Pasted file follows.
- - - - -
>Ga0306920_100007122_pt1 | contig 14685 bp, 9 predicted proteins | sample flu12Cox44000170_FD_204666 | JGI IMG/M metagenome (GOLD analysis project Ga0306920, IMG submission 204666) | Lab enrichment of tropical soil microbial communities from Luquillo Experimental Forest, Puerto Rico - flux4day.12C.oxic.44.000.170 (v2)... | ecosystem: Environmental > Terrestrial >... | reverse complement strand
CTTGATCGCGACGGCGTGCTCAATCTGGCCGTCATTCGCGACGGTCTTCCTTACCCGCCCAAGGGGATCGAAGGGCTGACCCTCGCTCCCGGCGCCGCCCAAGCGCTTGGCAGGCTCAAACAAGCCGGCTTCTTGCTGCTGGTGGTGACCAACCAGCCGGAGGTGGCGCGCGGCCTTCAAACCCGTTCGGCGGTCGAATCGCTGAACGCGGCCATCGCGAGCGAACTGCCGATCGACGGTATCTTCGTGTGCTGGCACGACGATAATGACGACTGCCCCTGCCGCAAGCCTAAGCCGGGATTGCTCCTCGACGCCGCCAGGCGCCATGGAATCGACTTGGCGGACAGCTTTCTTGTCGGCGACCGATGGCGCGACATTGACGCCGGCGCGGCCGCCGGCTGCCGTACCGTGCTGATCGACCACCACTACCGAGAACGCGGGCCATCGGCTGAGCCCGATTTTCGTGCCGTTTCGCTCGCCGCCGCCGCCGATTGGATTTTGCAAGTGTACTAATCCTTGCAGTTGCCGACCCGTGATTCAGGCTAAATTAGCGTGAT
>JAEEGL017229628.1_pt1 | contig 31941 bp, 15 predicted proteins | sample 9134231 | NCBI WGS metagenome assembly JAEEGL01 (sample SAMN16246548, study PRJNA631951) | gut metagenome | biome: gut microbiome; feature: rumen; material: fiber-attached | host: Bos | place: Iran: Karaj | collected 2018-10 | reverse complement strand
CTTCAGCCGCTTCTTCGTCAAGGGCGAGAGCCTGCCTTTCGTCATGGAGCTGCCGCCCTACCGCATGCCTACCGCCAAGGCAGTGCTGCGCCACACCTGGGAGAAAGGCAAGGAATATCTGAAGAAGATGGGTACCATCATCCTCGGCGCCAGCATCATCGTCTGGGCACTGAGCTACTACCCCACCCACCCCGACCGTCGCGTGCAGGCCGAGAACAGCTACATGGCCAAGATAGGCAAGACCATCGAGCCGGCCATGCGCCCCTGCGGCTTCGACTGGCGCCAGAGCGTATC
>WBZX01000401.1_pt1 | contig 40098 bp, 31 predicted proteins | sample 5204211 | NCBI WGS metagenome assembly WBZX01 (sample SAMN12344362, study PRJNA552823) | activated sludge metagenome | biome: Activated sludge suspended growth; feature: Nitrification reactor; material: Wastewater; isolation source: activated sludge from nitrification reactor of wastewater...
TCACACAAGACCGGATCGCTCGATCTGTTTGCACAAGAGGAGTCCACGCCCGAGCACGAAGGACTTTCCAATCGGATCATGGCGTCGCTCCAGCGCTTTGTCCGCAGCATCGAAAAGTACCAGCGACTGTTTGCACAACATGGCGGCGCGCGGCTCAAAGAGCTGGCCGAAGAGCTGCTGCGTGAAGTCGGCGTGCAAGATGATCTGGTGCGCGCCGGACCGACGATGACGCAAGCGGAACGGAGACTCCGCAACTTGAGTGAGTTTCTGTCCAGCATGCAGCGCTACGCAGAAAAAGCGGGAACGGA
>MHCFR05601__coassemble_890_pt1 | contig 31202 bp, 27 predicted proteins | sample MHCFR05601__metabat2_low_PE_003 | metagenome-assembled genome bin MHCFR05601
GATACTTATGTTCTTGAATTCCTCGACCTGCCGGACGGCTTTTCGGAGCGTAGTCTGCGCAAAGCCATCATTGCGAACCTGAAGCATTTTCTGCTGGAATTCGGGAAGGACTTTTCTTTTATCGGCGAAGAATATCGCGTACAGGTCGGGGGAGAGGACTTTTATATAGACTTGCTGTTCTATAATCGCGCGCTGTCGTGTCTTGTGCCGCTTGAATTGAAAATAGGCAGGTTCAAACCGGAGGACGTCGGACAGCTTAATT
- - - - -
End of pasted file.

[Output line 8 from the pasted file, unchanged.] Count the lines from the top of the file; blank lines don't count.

GATACTTATGTTCTTGAATTCCTCGACCTGCCGGACGGCTTTTCGGAGCGTAGTCTGCGCAAAGCCATCATTGCGAACCTGAAGCATTTTCTGCTGGAATTCGGGAAGGACTTTTCTTTTATCGGCGAAGAATATCGCGTACAGGTCGGGGGAGAGGACTTTTATATAGACTTGCTGTTCTATAATCGCGCGCTGTCGTGTCTTGTGCCGCTTGAATTGAAAATAGGCAGGTTCAAACCGGAGGACGTCGGACAGCTTAATT